Many US states have responded to the epidemic of SLAPP cases with legislation aimed at making it more difficult for developers to sue. Californian Senator, Bill Lockyer, a supporter of such legislation argued that “Our courts are being used by wealthy and special interests to prevent citizens from speaking out on legitimate public controversies.”
California, New York, Washington, Nevada, Florida, Texas and several others have all introduced SLAPP-deterring legislation. In New York, for example, people filing lawsuits have to show that the person being sued acted in malice and with “reckless disregard for the truth”.
In a Californian Supreme Court case in 1995, the court upheld a ruling that citizens can make comment and give criticism during formal reviews authorised by law, without fear of libel suits, no matter what their motivation.
In countries where the constitution does not guarantee the right of citizens to petition government it is more difficult for state or provincial governments to enact legislation to discourage SLAPP suits.
Stephen Keim, Barrister-at-Law, argues that in Australia there is an implied protection of free speech in the Commonwealth Constitution that could be used to make it more difficult for SLAPP writs to operate. He cites a 1992 case (Nationwide News Pty.Ltd vs. Wills) in which the judge said that the doctrine of representative government which the Constitution incorporates “presupposes an ability of represented and representatives to communicate information, needs, views, explanations and advice. It also presupposes an ability of the people of the Commonwealth as a whole to communicate, among themselves, information and opinions about matters relevant to the exercise and discharge of governmental powers and functions on their behalf.” Keim believes that there is scope for test cases to explore the potential of this doctrine of representative government as a way of summarily dismissing suits that offend against the citizens’ right to communicate among themselves on matters of public importance.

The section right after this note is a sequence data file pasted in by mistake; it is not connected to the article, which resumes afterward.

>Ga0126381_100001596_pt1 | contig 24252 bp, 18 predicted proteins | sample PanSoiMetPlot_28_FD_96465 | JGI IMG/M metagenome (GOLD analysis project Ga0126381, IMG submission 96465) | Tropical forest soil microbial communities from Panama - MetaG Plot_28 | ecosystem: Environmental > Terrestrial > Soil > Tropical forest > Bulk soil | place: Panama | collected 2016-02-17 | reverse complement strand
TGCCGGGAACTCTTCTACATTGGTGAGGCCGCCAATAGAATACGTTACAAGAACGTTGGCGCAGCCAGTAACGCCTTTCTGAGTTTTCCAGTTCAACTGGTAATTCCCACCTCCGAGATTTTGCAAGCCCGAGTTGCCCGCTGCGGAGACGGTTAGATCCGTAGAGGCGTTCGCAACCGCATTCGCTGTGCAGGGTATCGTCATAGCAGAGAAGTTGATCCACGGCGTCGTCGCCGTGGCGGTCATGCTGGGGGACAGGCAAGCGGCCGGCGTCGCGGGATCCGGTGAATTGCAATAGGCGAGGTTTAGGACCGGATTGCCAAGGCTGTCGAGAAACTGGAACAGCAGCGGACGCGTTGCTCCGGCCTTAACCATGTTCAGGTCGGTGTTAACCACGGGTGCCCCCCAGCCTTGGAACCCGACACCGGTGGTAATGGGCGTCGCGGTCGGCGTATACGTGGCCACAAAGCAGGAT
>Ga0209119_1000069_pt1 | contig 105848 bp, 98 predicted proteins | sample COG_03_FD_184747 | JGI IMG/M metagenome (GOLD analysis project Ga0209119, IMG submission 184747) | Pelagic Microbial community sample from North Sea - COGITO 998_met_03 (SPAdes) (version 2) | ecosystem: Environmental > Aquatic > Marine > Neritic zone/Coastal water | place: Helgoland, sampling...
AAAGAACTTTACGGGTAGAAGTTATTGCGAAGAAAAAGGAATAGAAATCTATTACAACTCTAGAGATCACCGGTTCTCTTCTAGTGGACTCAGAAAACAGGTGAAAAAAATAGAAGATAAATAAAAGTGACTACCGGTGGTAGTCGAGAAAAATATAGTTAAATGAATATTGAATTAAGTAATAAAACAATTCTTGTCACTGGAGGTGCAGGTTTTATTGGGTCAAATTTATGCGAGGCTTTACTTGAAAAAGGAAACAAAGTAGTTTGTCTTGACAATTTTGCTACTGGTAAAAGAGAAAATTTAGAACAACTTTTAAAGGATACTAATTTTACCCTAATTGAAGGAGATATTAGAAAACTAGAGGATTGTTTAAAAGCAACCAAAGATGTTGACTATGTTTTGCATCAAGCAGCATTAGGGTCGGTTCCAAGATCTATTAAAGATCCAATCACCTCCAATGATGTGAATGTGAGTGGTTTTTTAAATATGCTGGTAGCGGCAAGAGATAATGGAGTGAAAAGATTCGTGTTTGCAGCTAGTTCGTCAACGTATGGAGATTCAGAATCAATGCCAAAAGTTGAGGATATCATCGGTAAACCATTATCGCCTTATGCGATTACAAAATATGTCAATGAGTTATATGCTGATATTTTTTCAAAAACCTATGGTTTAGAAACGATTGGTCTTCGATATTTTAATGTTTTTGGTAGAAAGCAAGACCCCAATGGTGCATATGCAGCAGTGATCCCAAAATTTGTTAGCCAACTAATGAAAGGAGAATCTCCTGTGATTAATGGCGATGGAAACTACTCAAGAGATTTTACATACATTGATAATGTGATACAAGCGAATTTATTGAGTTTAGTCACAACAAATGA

Legislation has now been passed so that governments and corporations employing more than ten people cannot sue for defamation in Australia. However, this does not stop individual company directors or executives or politicians suing for defamation. Nor does it stop a corporation using other grounds for suing opponents (see legal grounds).
Another option is for people who are targeted for SLAPPs to SLAPP-back (or sue the developers in return). Grounds for such cases in the US can include abuse of legal process, malicious prosecution and “interference with the exercise of constitutional rights of free expression.” Some people in the US have won large amounts of money in this way.
In Australia, the torts of abuse of process and malicious prosecution are available for this purpose but such responses depend on the willingness and financial ability of those involved to use them. It really requires special legislation to deal with the phenomenon of SLAPPs in a more integrated and comprehensive way.